I was “present” via remote access, as my schedule did not allow me to be in Copenhagen for the recording sessions. But I was deeply involved, and because everyone worked so hard to make it possible, I was able to hear every note of every take, and we went through a detailed editing and mixing process, which is always hugely instructive. Recording, as you know, is hard work! BIS has done a stunning job of maximizing every detail of the recordings. I agree the sound is superb.

And what are you writing at the moment? You seem quite prolific—in general, do you find composition flows from your pen and finds its way easily to your computer monitor, or do the pieces put up a struggle?

At the moment, I am finishing a setting of the Magnificat and Nunc dimittis for choir and organ, which will have a UK premiere at some point in the not too distant future. After that, I will start Mad Song for the Antwerp Symphony, for their 2020–21 concert season. I am also writing a new saxophone concerto for the Grammy award-winning soloist Tim McAllister, as well as a new work for solo cello for the German cellist Benedict Kloeckner, which he will play in Berlin (Philharmonic Hall), Frankfurt (Alte Oper), and New York (Carnegie Hall) in coming seasons, as well as record on his next compact disc. New works for Frankfurt Radio Symphony Orchestra and Orchestre de la Suisse Romande—both amazing orchestras—will follow in 2021.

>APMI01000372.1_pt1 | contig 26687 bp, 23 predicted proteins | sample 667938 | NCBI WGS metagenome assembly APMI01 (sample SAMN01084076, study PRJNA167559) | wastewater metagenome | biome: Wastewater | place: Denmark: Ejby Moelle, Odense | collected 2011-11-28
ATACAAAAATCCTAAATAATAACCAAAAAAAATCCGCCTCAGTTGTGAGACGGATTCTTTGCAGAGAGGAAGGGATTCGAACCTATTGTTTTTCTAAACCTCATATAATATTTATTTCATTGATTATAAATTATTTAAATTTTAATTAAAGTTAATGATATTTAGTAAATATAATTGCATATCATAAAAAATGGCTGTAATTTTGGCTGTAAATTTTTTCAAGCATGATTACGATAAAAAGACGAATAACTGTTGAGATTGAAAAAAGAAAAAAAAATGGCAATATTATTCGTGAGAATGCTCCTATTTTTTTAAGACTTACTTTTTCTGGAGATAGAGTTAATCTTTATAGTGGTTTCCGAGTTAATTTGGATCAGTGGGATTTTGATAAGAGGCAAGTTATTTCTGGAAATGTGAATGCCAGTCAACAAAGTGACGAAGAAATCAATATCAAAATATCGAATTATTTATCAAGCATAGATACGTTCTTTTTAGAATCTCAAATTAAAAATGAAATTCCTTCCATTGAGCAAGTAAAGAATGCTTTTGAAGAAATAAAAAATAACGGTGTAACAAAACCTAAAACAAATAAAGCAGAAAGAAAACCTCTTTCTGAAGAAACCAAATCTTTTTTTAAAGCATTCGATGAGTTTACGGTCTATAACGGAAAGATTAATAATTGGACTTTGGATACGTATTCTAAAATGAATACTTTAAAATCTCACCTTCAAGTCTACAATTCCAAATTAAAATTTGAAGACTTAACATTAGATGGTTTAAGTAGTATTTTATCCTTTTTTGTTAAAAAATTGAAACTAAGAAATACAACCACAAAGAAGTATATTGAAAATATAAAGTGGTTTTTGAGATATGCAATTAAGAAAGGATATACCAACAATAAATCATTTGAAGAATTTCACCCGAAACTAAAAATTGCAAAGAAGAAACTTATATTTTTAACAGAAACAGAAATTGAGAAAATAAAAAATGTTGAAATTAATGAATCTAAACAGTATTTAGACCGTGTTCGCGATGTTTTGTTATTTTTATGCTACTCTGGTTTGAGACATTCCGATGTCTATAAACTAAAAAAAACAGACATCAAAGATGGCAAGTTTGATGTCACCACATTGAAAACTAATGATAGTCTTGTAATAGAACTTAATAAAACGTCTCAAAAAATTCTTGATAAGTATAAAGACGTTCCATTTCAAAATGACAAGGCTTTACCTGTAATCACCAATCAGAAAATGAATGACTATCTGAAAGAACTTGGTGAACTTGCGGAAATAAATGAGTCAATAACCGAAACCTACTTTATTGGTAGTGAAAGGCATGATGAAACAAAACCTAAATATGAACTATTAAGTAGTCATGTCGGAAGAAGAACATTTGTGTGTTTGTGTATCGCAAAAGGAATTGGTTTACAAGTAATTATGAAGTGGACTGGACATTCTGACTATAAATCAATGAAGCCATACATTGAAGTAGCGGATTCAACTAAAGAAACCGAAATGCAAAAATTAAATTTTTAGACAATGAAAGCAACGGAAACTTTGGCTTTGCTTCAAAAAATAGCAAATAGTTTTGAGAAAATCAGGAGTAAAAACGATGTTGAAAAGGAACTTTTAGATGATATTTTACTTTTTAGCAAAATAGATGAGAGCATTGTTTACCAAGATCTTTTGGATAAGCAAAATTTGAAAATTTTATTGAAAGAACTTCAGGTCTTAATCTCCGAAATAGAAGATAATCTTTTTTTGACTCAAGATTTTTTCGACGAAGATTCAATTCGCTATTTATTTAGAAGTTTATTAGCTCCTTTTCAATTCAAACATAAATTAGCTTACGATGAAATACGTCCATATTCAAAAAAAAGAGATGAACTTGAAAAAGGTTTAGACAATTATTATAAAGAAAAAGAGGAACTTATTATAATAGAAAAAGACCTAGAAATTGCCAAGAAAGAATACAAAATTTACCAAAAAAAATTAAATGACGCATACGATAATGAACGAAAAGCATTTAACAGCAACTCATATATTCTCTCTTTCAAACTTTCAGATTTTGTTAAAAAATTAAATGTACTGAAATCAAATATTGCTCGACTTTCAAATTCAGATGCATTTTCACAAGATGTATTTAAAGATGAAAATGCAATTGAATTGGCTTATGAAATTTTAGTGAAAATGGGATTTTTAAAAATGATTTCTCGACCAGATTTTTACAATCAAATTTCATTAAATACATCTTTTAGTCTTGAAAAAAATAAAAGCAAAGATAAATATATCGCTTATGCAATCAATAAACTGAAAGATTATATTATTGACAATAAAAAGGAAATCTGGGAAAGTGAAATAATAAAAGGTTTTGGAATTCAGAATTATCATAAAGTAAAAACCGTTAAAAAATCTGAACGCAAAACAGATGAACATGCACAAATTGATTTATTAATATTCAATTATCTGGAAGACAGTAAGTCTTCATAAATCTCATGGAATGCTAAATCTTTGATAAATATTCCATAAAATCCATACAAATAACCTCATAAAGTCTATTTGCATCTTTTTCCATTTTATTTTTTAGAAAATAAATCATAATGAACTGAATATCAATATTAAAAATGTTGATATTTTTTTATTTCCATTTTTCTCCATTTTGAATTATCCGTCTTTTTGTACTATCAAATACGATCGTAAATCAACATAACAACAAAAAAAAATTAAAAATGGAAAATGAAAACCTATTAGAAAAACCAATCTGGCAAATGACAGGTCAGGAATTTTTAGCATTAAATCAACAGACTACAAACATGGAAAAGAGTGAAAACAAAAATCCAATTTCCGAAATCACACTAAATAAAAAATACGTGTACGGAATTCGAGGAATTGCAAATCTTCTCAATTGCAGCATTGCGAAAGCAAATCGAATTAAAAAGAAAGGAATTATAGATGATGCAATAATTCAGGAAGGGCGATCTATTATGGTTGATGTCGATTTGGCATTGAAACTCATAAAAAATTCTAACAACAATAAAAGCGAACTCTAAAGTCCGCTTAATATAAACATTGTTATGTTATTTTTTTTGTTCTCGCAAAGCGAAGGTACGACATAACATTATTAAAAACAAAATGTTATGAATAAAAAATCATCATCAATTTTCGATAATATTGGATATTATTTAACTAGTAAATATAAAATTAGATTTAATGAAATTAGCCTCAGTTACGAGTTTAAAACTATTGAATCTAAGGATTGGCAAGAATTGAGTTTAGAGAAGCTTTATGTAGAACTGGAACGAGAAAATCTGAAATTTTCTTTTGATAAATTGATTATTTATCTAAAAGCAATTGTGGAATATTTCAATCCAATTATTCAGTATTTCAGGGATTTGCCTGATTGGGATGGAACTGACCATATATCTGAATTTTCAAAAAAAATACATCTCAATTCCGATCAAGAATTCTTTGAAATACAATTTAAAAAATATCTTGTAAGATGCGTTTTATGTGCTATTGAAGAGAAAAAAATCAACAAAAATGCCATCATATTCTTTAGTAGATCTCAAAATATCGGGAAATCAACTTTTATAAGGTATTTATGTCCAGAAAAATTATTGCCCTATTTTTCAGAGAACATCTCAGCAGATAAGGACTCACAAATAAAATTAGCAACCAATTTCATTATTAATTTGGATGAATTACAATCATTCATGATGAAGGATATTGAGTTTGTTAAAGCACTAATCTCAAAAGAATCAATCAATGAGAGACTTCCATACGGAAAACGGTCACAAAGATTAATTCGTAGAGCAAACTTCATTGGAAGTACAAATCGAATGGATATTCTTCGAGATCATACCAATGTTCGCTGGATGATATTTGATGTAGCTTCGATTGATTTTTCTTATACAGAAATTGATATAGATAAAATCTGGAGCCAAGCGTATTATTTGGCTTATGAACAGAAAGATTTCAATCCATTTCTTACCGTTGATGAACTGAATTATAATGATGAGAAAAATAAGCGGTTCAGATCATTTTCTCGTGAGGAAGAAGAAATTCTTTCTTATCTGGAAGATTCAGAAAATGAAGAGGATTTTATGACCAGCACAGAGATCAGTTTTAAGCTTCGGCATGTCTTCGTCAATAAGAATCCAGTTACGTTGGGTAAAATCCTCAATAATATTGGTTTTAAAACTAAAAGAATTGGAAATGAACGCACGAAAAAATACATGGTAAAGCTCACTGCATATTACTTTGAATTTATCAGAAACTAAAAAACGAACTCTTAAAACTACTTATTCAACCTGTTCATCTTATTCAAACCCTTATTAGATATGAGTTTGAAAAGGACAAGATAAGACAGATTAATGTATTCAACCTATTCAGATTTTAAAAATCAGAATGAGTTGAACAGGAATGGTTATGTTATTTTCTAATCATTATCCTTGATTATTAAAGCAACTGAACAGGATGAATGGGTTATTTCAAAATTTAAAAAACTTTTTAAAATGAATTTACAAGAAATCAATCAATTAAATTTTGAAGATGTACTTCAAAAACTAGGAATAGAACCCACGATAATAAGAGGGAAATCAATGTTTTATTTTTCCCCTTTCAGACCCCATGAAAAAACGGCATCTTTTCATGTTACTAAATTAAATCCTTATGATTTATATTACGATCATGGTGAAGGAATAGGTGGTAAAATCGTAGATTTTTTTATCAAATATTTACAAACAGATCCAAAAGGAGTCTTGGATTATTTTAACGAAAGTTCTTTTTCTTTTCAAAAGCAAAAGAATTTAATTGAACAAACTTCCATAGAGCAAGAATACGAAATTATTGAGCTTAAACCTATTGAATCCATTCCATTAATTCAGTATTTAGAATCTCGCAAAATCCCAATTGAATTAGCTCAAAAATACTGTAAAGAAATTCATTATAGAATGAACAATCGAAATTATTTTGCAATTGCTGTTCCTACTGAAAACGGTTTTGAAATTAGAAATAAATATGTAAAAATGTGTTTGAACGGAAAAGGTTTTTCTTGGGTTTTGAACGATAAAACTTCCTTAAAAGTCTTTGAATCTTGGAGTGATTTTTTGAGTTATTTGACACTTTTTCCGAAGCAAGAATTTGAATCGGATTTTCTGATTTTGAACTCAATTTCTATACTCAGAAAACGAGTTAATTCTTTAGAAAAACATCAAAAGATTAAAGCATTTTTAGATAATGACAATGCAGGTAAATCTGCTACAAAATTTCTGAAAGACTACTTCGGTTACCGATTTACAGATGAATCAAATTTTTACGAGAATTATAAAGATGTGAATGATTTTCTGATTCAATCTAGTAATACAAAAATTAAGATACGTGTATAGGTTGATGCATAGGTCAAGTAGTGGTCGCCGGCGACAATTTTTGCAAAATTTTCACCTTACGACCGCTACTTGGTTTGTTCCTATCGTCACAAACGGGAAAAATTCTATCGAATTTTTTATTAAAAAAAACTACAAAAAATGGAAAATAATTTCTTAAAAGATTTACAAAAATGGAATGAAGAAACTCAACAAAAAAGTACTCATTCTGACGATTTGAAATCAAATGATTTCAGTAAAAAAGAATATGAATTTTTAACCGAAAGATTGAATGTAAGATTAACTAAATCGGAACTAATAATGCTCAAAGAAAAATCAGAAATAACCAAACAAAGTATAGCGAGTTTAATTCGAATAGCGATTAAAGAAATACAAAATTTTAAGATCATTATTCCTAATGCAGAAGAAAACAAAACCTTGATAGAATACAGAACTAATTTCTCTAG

I am pleased to say I do not experience “writer’s block”—the work tends to come, one way or another. It is my experience that hard work always nets ... something.

I do want to direct people towards your website, geoffreygordoncomposer.com, as it contains a wealth of material, including huge amounts of both sound-only and video recordings. Would you like to say a bit about that? It’s the ideal supplement to the disc, if the listener is approaching you that way, or the ideal way to direct someone towards the BIS disc, if one is coming the other way!

Yes, please do direct everyone to my website—we work very hard to keep the content fresh and to provide a range of information, reviews, breaking news, as well as audio, video, etc. It is a way to stay in touch with everyone who is interested in my work. Instant Encore, which supports the site, is fabulous and makes the process very easy.

And finally, to your app (I used the Android version)—superb and intuitive, replete with info and easy to set up. Again, would you like to say a few words about your embracing of technology?